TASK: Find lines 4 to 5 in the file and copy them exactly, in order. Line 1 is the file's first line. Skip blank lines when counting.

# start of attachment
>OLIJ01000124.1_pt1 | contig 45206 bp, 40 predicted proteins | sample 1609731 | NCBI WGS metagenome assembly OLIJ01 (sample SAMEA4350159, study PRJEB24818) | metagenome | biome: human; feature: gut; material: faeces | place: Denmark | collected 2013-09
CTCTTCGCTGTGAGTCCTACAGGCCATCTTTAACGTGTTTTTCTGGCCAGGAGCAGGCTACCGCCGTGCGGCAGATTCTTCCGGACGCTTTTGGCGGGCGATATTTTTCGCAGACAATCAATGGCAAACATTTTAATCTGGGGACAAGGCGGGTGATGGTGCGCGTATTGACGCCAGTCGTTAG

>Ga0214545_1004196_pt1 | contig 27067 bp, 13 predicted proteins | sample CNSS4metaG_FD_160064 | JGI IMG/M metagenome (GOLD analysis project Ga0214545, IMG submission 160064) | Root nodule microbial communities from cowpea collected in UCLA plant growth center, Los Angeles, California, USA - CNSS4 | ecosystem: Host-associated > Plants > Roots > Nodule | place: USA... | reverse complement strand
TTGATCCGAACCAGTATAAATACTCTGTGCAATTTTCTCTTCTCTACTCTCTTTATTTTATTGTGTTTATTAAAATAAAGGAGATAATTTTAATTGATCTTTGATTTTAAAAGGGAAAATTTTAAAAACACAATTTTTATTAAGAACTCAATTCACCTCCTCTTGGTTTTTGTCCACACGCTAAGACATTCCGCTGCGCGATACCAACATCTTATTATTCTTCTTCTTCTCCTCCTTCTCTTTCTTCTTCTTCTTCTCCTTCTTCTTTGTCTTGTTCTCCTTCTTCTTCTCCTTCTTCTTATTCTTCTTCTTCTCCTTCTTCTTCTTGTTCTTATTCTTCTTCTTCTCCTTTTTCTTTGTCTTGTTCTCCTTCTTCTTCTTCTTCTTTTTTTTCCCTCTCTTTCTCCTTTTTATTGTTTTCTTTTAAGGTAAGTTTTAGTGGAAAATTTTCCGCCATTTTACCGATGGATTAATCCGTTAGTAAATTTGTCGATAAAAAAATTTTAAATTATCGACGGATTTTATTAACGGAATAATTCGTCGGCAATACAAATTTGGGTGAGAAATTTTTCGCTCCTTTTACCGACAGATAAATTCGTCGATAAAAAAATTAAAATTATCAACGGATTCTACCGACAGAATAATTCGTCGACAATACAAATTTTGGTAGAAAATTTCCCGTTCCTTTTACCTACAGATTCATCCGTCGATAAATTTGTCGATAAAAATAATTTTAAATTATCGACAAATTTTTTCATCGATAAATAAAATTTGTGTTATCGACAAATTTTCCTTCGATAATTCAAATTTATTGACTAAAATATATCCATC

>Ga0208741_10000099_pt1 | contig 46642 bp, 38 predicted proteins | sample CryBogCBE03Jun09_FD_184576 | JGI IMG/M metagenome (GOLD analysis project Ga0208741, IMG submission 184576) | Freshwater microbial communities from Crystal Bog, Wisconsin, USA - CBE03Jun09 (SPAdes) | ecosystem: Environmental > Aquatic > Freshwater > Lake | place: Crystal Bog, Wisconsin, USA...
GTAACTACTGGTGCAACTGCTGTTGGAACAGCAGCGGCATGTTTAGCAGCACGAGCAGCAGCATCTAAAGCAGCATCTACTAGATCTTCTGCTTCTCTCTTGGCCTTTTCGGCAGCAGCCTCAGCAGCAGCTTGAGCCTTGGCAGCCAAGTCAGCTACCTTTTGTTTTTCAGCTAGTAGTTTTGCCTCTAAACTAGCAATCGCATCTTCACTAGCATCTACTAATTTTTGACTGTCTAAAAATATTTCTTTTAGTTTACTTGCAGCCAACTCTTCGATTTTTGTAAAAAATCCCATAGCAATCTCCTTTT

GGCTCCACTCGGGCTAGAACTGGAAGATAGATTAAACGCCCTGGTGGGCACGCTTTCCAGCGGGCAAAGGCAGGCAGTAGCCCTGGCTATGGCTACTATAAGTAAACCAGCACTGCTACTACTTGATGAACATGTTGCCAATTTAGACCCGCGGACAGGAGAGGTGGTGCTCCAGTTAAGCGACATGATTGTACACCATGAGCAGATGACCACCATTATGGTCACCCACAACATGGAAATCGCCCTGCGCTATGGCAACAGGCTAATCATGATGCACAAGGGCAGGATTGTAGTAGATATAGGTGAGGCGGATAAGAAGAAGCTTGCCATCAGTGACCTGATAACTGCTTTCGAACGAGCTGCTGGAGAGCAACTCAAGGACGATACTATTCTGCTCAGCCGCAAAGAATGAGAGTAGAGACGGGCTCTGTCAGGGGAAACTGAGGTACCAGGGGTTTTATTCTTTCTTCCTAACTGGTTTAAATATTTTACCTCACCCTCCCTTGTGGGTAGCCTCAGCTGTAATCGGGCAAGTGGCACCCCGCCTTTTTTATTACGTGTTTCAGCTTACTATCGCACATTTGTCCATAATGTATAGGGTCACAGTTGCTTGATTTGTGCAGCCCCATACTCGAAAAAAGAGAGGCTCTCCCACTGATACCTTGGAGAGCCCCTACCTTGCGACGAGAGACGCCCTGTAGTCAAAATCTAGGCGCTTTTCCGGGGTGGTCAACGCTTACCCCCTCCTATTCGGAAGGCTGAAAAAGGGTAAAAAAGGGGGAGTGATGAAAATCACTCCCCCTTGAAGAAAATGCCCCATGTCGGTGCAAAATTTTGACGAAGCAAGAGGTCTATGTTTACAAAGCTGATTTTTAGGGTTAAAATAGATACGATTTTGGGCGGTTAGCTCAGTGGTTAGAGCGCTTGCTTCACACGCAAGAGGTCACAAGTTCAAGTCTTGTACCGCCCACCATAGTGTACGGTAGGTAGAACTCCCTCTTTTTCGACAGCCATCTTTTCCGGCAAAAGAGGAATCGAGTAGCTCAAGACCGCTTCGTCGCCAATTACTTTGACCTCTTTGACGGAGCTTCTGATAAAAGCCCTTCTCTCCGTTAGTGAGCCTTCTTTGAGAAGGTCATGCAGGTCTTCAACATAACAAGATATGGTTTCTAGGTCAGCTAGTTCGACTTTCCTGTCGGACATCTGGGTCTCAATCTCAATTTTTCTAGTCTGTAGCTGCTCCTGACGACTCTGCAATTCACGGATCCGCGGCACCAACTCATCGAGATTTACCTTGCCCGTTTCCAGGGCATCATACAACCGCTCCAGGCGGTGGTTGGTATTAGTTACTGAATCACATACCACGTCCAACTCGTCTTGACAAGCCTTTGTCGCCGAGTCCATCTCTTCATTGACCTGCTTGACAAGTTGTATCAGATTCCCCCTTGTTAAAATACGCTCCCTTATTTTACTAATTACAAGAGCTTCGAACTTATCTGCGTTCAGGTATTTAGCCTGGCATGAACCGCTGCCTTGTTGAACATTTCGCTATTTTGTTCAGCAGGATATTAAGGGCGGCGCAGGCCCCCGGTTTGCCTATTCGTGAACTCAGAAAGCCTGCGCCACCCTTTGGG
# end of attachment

TTGATCCGAACCAGTATAAATACTCTGTGCAATTTTCTCTTCTCTACTCTCTTTATTTTATTGTGTTTATTAAAATAAAGGAGATAATTTTAATTGATCTTTGATTTTAAAAGGGAAAATTTTAAAAACACAATTTTTATTAAGAACTCAATTCACCTCCTCTTGGTTTTTGTCCACACGCTAAGACATTCCGCTGCGCGATACCAACATCTTATTATTCTTCTTCTTCTCCTCCTTCTCTTTCTTCTTCTTCTTCTCCTTCTTCTTTGTCTTGTTCTCCTTCTTCTTCTCCTTCTTCTTATTCTTCTTCTTCTCCTTCTTCTTCTTGTTCTTATTCTTCTTCTTCTCCTTTTTCTTTGTCTTGTTCTCCTTCTTCTTCTTCTTCTTTTTTTTCCCTCTCTTTCTCCTTTTTATTGTTTTCTTTTAAGGTAAGTTTTAGTGGAAAATTTTCCGCCATTTTACCGATGGATTAATCCGTTAGTAAATTTGTCGATAAAAAAATTTTAAATTATCGACGGATTTTATTAACGGAATAATTCGTCGGCAATACAAATTTGGGTGAGAAATTTTTCGCTCCTTTTACCGACAGATAAATTCGTCGATAAAAAAATTAAAATTATCAACGGATTCTACCGACAGAATAATTCGTCGACAATACAAATTTTGGTAGAAAATTTCCCGTTCCTTTTACCTACAGATTCATCCGTCGATAAATTTGTCGATAAAAATAATTTTAAATTATCGACAAATTTTTTCATCGATAAATAAAATTTGTGTTATCGACAAATTTTCCTTCGATAATTCAAATTTATTGACTAAAATATATCCATC

>Ga0208741_10000099_pt1 | contig 46642 bp, 38 predicted proteins | sample CryBogCBE03Jun09_FD_184576 | JGI IMG/M metagenome (GOLD analysis project Ga0208741, IMG submission 184576) | Freshwater microbial communities from Crystal Bog, Wisconsin, USA - CBE03Jun09 (SPAdes) | ecosystem: Environmental > Aquatic > Freshwater > Lake | place: Crystal Bog, Wisconsin, USA...